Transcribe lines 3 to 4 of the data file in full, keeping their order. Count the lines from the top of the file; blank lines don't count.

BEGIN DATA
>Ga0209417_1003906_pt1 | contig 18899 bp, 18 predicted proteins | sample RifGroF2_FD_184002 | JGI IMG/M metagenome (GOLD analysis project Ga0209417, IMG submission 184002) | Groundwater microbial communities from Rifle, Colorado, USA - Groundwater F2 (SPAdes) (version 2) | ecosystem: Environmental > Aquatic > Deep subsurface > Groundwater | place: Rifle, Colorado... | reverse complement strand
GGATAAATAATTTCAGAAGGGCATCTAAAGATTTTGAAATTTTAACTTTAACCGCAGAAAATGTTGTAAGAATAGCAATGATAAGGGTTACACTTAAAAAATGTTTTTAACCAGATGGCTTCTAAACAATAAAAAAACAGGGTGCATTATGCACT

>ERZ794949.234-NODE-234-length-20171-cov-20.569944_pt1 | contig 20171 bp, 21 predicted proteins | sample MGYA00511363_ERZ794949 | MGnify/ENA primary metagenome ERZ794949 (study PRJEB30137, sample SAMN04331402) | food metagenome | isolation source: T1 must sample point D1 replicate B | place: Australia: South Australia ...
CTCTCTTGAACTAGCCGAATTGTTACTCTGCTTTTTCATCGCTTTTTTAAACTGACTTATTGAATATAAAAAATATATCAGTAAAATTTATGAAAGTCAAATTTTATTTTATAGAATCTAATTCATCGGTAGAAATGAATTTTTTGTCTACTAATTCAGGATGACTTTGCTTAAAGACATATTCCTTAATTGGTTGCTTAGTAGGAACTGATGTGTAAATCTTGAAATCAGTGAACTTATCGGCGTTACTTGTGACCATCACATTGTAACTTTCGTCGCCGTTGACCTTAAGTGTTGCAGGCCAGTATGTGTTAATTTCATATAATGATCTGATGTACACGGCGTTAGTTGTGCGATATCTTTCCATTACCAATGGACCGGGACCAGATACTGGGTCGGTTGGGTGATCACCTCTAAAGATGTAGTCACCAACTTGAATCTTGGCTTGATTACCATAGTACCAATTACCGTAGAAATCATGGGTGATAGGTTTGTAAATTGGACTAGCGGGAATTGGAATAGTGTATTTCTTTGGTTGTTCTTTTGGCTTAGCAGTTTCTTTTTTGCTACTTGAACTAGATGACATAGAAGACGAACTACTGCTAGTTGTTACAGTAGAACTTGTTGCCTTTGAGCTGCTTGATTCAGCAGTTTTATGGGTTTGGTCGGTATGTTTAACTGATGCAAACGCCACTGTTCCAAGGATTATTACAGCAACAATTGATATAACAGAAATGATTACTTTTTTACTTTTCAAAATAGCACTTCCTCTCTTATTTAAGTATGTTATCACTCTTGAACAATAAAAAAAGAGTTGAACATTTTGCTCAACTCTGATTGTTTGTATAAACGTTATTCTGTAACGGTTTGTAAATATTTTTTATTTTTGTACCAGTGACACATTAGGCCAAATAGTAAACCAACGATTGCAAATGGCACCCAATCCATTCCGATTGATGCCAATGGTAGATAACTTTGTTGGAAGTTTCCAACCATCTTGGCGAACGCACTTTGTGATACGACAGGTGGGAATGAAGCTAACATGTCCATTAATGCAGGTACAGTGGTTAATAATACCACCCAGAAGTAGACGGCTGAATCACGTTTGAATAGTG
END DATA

>ERZ794949.234-NODE-234-length-20171-cov-20.569944_pt1 | contig 20171 bp, 21 predicted proteins | sample MGYA00511363_ERZ794949 | MGnify/ENA primary metagenome ERZ794949 (study PRJEB30137, sample SAMN04331402) | food metagenome | isolation source: T1 must sample point D1 replicate B | place: Australia: South Australia ...
CTCTCTTGAACTAGCCGAATTGTTACTCTGCTTTTTCATCGCTTTTTTAAACTGACTTATTGAATATAAAAAATATATCAGTAAAATTTATGAAAGTCAAATTTTATTTTATAGAATCTAATTCATCGGTAGAAATGAATTTTTTGTCTACTAATTCAGGATGACTTTGCTTAAAGACATATTCCTTAATTGGTTGCTTAGTAGGAACTGATGTGTAAATCTTGAAATCAGTGAACTTATCGGCGTTACTTGTGACCATCACATTGTAACTTTCGTCGCCGTTGACCTTAAGTGTTGCAGGCCAGTATGTGTTAATTTCATATAATGATCTGATGTACACGGCGTTAGTTGTGCGATATCTTTCCATTACCAATGGACCGGGACCAGATACTGGGTCGGTTGGGTGATCACCTCTAAAGATGTAGTCACCAACTTGAATCTTGGCTTGATTACCATAGTACCAATTACCGTAGAAATCATGGGTGATAGGTTTGTAAATTGGACTAGCGGGAATTGGAATAGTGTATTTCTTTGGTTGTTCTTTTGGCTTAGCAGTTTCTTTTTTGCTACTTGAACTAGATGACATAGAAGACGAACTACTGCTAGTTGTTACAGTAGAACTTGTTGCCTTTGAGCTGCTTGATTCAGCAGTTTTATGGGTTTGGTCGGTATGTTTAACTGATGCAAACGCCACTGTTCCAAGGATTATTACAGCAACAATTGATATAACAGAAATGATTACTTTTTTACTTTTCAAAATAGCACTTCCTCTCTTATTTAAGTATGTTATCACTCTTGAACAATAAAAAAAGAGTTGAACATTTTGCTCAACTCTGATTGTTTGTATAAACGTTATTCTGTAACGGTTTGTAAATATTTTTTATTTTTGTACCAGTGACACATTAGGCCAAATAGTAAACCAACGATTGCAAATGGCACCCAATCCATTCCGATTGATGCCAATGGTAGATAACTTTGTTGGAAGTTTCCAACCATCTTGGCGAACGCACTTTGTGATACGACAGGTGGGAATGAAGCTAACATGTCCATTAATGCAGGTACAGTGGTTAATAATACCACCCAGAAGTAGACGGCTGAATCACGTTTGAATAGTG